complete evaluation program. Here's a simple sanity check for when you
get it working:
@@ 75,7 +74,7 @@ particular, what are the answers to the three questions about
evaluation strategy as given in the discussion of [[evaluation
strategiestopics/week3_evaluation_order]] as Q1, Q2, and Q3?
## Evaluation in the untyped calculus: environments
+## Evaluation in the untyped calculus: environments and closures
Ok, the previous strategy sucked: tracking free and bound variables,
computing fresh variables, it's all super complicated.
@@ 84,10 +83,10 @@ Here's a better strategy. Instead of keeping all of the information
about which variables have been bound or are still free implicitly
inside of the terms, we'll keep score. This will require us to carry
around a scorecard, which we will call an "environment". This is a
familiar strategy, since it amounts to evaluating expressions relative
to an assignment function. The difference between the assignment
function approach above, and this approach, is one huge step towards
monads.
+familiar strategy for philosophers of language and for linguists,
+since it amounts to evaluating expressions relative to an assignment
+function. The difference between the assignment function approach
+above, and this approach, is one huge step towards monads.
5. First, you need to get [[the evaluation
codecode/reduction_with_environments.ml]] working. Look in the
@@ 97,20 +96,34 @@ those places working that you can use the code to evaluate terms.
6. A snag: what happens when we want to replace a variable with a term
that itself contains a free variable?
term environment
 
(\w.(\y.y)w)2 []
(\y.y)w [w>2]
y [w>2, y>w]

+ term environment
+  
+ (\w.(\y.y)w)2 []
+ (\y.y)w [w>2]
+ y [w>2, y>w]
In the first step, we bind `w` to the argument `2`. In the second
step, we bind `y` to the argument `w`. In the third step, we would
like to replace `y` with whatever its current value is according to
our scorecard. On the simpleminded view, we would replace it with
`w`. But that's not the right result, because `w` itself has been
mapped onto 2.
+mapped onto 2. What does your evaluator code do?
+
+We'll guide you to a solution involving closures. The first step is
+to allow values to carry around a specific environment with them:
+
+ type value = LiteralV of literal  Closure of lambdaTerm * env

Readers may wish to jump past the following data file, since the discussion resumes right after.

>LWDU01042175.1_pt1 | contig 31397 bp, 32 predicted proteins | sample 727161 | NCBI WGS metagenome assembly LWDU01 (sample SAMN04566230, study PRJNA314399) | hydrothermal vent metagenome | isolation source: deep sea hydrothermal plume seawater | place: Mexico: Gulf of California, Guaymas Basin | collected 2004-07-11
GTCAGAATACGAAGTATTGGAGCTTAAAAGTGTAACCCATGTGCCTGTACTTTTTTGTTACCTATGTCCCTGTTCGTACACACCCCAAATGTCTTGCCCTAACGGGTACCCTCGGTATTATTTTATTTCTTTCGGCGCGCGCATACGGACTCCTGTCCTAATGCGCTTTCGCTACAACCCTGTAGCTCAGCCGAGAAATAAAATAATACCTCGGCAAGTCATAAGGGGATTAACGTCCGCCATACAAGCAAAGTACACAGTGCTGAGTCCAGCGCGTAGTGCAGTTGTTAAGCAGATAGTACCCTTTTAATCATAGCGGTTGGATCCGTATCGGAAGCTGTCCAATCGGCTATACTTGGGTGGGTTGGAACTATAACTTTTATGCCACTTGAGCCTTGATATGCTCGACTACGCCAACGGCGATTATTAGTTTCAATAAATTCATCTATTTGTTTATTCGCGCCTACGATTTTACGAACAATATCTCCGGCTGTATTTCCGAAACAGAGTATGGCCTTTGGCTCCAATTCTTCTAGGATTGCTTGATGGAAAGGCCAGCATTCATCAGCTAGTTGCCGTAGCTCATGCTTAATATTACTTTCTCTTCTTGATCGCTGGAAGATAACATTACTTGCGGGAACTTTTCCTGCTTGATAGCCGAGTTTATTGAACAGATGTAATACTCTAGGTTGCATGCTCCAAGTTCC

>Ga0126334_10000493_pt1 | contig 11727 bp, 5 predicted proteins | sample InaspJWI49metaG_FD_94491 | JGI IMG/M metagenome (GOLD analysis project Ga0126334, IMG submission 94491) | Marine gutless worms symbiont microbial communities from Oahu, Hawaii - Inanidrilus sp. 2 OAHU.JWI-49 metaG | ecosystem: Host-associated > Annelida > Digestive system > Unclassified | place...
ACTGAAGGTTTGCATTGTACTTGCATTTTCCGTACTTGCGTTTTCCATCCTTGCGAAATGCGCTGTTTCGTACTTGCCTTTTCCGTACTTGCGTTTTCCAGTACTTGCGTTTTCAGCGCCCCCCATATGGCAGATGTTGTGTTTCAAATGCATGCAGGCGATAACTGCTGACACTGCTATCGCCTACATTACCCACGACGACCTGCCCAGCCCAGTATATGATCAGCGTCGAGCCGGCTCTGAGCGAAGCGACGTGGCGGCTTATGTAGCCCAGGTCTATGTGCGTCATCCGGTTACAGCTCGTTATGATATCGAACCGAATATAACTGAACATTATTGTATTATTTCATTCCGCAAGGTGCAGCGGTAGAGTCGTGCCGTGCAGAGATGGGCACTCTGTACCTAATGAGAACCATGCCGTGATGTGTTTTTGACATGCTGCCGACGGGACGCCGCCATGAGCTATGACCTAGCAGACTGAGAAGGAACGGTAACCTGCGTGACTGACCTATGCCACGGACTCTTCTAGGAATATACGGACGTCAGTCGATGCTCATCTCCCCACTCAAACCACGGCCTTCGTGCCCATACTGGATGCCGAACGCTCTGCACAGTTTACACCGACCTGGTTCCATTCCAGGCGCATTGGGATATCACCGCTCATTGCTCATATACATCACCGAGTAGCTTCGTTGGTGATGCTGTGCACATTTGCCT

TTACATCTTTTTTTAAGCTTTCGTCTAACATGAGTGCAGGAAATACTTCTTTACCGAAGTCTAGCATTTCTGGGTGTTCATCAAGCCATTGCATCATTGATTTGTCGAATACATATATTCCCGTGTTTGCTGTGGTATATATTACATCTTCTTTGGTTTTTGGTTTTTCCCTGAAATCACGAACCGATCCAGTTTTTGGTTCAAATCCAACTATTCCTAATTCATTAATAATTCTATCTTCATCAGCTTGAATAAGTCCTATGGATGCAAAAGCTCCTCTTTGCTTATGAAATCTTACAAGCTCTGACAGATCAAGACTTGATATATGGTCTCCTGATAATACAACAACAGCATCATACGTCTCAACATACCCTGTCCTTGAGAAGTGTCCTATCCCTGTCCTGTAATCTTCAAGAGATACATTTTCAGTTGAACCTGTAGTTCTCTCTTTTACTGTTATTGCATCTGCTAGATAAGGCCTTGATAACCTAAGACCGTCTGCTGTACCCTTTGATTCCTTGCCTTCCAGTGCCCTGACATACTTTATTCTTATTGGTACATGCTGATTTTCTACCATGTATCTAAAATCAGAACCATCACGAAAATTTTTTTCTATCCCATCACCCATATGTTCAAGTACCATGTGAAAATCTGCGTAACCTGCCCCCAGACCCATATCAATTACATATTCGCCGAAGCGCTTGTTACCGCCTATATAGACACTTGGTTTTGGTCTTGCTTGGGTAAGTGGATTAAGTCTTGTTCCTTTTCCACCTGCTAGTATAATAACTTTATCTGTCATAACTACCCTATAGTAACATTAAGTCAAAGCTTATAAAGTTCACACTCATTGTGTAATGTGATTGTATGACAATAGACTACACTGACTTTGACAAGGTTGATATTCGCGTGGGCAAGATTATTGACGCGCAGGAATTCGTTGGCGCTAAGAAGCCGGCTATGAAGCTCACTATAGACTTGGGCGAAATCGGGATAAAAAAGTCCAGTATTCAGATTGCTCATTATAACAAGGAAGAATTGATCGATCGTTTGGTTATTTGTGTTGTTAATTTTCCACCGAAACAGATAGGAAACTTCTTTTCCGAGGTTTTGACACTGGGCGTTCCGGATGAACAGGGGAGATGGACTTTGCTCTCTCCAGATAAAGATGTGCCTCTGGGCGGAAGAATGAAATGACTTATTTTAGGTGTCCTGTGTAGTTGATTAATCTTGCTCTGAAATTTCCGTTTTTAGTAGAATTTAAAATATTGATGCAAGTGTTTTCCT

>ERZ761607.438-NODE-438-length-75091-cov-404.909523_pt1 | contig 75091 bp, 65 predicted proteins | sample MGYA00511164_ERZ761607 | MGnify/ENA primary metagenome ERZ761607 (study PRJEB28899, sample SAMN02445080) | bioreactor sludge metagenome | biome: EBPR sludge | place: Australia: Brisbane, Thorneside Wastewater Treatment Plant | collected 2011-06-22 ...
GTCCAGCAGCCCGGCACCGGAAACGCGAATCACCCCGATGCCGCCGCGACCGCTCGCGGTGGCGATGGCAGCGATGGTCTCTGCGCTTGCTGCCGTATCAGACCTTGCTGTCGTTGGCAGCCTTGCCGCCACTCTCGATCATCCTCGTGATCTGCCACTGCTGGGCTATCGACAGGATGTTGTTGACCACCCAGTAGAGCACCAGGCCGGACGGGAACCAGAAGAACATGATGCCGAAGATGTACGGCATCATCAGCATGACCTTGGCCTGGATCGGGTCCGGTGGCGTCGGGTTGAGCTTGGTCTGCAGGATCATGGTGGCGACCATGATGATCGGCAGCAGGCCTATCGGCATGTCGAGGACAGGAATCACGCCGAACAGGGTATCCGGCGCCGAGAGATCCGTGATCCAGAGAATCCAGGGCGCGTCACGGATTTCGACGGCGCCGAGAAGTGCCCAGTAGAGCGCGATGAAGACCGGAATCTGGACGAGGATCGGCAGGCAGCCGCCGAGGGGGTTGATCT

+
+This will provide the extra information we need to evaluate an
+identifier all the way down to the correct final result. Here is a
+[[modified version of the evaluator that provides all the scaffoling for
+passing around closuresexercises/reduction_with_closures]].
+The problem is with the following line:
+
+  Closure (Abstract(bound_ident, body), saved_r) > eval body (push bound_ident arg saved_r) (* FIX ME *)
+
+What should it be in order to solve the problem?
+
## Monads
@@ 141,9 +154,13 @@ suitable for 1 and >=>:
1. On a number of occasions, we've used the Option type to make our
conceptual world neat and tidy (for instance, think of the discussion
of Kaplan's Plexy). It turns out that there is a natural monad for
the Option type. Borrowing the notation of OCaml, let's say that "`'a
option`" is the type of a boxed `'a`, whatever type `'a` is. Then the
obvious singleton for the Option monad is \p.Just p. What is the
composition operator >=> for the Option monad? Show your answer is
correct by proving that it obeys the monad laws.
+of Kaplan's Plexy). As we learned in class, there is a natural monad
+for the Option type. Borrowing the notation of OCaml, let's say that
+"`'a option`" is the type of a boxed `'a`, whatever type `'a` is.
+More specifically,
+
+ 'a option = Nothing  Just 'a
+
+Then the obvious singleton for the Option monad is \p.Just p. Give
+(or reconstruct) the composition operator >=> we discussed in class.
+Show your composition operator obeys the monad laws.

2.11.0